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No, the 2022 KX250 IS NOT changed from the 2021 model, but that didn’t stop us from getting a re-fresher on the green machine. Below, we will walk you through some positives and negatives of the bike to see if it could be the right bike for you. If this is not enough green content for your eyes, you can also listen to show #256 of the RMATVMC Keefer Tested Podcast to get more insight on the 2022 KX250. Also look below for some baseline settings for the green machine.
Even though the 2022 KX250 engine has been unchanged, Kawasaki is still one of the top three 250 four stroke engines in my opinion. I like that this engine can rev to 14,500 and you can feel that on the track when riding! The 2022 KX250′s engine characteristics are the same to the 2021 package with that great over-rev because of the increased rev limit they achieved in 2021. They achieved this higher rpm mainly by adding stiffer valve springs along with new camshaft timing. The power delivery is definitely better if you keep the rpm up and although the green bike doesn’t have that Yamaha mid range meat, it still pulls strong. Maintaining the correct gear is also important, meaning second gear will be used in most corners and will not give you that lugability like the Yamaha. The engine revs far enough that shifting to third gear is not needed until you have exited the corner and down the straight a bit. The FI mapping runs right great from the get-go.
There are three different preprogrammed settings available. These are changed via a coupler located on the right side just by the steering stem. Green is standard, white is aggressive, and black is mellow. This is the same system as what comes on the KX450. I tested all three and found improvements in certain areas with the white and black couplers. Each had improvements, but they also had some drawbacks. The Kawasaki technicians created a custom map that uses the ignition settings of the white coupler and the fuel mapping of the black coupler, which made for a noticeable improvement in the overall power and was accomplished by increasing the midrange torque, which helped it continue to make power further into the highest of rpm. I wouldn’t say it was huge, but it helped with mid rpm torque and seemed to make the power even longer into the upper rpm range. This is called the Chavez Map which has been around for a couple years now.
To do this custom mapping on your own, you would need to buy the accessory KX FI Calibration Kit, which retails for $699.95. It can be found on the Kawasaki website and ordered through your local dealer. This is an added expense, but if you are serious enough about your racing, you are probably already planning on getting your suspension revalved and purchasing an aftermarket exhaust, race gas, and more. So, it is worth considering adding this tool to your race budget.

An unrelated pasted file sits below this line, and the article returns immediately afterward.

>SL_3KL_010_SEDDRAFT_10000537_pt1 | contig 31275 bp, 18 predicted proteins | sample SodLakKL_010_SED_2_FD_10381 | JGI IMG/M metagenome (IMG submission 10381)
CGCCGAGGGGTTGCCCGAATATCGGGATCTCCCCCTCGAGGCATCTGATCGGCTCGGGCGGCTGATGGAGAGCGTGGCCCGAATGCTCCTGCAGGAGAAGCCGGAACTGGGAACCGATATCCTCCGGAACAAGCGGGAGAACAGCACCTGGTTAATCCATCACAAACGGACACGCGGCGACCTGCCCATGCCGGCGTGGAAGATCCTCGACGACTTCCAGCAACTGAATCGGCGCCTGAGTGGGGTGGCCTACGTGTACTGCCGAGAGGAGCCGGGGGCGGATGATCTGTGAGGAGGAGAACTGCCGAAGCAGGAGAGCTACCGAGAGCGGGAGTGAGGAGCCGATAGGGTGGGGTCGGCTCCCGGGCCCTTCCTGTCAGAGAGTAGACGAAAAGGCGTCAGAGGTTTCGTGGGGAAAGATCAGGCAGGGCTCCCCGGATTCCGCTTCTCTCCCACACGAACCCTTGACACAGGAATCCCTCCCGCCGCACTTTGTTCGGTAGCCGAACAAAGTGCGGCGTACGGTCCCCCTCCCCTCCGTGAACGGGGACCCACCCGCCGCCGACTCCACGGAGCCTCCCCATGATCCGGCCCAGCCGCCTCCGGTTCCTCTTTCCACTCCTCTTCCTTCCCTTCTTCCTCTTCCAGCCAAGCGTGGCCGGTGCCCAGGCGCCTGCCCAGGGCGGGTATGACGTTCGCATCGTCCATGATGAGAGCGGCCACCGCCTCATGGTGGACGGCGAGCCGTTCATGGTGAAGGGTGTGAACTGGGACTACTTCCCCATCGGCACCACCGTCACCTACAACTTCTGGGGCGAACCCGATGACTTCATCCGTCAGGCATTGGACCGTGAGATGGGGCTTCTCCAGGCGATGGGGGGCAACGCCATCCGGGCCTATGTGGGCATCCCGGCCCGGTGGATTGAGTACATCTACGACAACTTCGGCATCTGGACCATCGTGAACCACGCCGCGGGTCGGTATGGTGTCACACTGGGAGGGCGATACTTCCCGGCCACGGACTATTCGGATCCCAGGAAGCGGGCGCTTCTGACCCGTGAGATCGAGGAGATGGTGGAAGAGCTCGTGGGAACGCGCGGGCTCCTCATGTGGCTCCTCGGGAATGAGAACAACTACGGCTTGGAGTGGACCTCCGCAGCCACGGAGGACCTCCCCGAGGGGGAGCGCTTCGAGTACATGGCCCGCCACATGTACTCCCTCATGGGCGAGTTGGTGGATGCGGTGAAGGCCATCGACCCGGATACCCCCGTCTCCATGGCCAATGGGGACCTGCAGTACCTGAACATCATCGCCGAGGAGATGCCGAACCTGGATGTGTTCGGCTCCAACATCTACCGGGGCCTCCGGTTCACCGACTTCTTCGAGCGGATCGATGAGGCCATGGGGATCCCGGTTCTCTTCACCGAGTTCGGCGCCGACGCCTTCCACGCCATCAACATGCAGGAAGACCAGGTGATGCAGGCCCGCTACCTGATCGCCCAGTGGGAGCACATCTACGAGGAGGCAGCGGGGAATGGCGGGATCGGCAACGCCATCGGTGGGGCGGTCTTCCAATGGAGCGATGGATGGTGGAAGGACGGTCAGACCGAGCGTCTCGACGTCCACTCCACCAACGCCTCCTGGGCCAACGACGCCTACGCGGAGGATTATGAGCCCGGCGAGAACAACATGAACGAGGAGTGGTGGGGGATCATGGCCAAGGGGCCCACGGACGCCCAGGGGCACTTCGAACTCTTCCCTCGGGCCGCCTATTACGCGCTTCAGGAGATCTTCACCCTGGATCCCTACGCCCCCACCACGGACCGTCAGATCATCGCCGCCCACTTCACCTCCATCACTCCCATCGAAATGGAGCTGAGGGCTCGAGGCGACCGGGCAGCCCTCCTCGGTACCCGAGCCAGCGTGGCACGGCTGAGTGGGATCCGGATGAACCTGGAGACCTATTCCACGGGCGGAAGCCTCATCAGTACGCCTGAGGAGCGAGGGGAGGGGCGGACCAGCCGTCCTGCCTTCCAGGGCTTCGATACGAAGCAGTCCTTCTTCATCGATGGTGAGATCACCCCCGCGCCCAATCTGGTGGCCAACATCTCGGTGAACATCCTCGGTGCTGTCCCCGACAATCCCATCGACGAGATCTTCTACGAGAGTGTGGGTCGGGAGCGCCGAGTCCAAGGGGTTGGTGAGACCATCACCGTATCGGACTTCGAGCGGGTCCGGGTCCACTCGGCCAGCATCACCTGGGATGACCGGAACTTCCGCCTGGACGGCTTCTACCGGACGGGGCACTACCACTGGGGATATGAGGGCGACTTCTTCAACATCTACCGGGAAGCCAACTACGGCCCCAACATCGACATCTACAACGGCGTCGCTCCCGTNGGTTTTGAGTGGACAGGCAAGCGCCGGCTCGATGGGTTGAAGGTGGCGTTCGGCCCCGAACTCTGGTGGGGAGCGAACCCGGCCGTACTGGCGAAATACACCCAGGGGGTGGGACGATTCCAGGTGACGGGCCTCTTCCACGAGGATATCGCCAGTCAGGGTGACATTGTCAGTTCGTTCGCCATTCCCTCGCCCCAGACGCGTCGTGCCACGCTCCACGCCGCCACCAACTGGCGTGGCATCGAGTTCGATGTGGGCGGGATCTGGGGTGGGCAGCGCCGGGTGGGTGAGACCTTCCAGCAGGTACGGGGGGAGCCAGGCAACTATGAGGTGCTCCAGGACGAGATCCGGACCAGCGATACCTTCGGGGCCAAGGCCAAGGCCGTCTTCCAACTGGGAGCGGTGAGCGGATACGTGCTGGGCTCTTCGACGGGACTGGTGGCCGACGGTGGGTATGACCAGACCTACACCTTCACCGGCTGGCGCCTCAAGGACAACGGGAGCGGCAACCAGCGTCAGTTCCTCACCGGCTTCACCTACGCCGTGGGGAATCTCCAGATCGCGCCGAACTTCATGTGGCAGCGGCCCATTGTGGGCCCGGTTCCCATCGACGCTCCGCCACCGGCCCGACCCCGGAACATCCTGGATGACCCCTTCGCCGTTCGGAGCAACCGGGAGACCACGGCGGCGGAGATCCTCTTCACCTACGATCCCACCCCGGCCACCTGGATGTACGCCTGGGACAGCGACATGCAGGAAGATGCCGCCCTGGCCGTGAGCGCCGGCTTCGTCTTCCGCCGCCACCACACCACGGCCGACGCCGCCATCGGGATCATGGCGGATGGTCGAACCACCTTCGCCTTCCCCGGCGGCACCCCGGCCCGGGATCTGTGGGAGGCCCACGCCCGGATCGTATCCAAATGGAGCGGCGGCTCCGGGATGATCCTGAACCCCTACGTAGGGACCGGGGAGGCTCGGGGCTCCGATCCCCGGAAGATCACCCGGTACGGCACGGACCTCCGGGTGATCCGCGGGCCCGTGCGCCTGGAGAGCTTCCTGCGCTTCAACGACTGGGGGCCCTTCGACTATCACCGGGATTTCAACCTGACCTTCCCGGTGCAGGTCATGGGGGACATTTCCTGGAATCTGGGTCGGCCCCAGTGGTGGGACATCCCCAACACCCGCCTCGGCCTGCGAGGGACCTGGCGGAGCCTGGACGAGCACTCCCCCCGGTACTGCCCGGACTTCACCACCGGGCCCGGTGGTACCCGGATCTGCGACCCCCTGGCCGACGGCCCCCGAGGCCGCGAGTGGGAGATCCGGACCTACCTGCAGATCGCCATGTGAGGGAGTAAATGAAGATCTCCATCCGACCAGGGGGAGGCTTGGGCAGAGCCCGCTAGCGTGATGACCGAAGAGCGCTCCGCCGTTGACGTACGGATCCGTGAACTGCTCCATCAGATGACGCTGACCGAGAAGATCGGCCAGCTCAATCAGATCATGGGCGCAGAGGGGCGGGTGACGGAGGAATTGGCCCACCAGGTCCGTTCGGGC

The hydraulic clutch works well and to me isn’t as on/off as the Brembo system. This Nissin unit is the same system that is used on the KX450 and it has proven to work well. The clutch assembly is also using a cone-disc spring in place of a coil-spring system. The clutch friction plates have three different materials to help reduce clutch fade from heat. The clutch works well and plate life is on par with the Honda CRF450R system. It was easy to modulate and because of the hydraulic system, there was no fade during our motos. Shifting under load was reasonably easy with only the smallest amount of clutch lever input, which is much better than the KTM under load.
The KX250 chassis is based off the same platform as the KX450. For me, at 5’11, the Kawasaki chassis fits me well and I would say this would be true for most riders. The feel is almost Honda’esq but slimmer feeling. The rider triangle is neutral with plenty of room for adjustment. The handlebar can be moved forward or backward and the footpegs have an optional lower position for taller riders or someone looking to try to lower the bike’s center of gravity. The chassis is also narrow—possibly one of the narrowest four-stroke bikes on the market. Sitting on the KX250, I would say it is a little more of a sitting on top of the bike feeling, but not sitting as high as a KTM or Husqvarna.
The brakes are also great on the KX250 for 2022. The front brake system is the same as the KX450 including the 270mm front rotor. That means the bike now comes with the KX’s very distinct, thin front brake lever. The 250 rear brake has a smaller 240mm rear rotor (down from 250mm on 2020 model). The front brake lever is noticeably thinner than most other brands and to me is annoying. It is fairly easy to modulate and offers a medium to firm feel. The rear brake is noticeably improved with the smaller 240mm rotor over the KX450. Going to the 240 rear rotor helps the rear brake feel less touchy/grabby.
Spring Rate: 4.9 N/mm
Compression: 11-12 clicks out
Rebound: 10 clicks out
Spring Rate: 54 N/mm
High Speed Compression: 1.25 turns out
Low Speed Compression: 8 clicks out
Rebound: 10 clicks out
Spring Rate: 4.9 N/mm
Compression: 9-10 clicks out
Rebound: 12 clicks out
Spring Rate: 56 N/mm
High Speed Compression: 1.5 turns out
Low Speed Compression: 11 clicks out
Rebound: 9 clicks out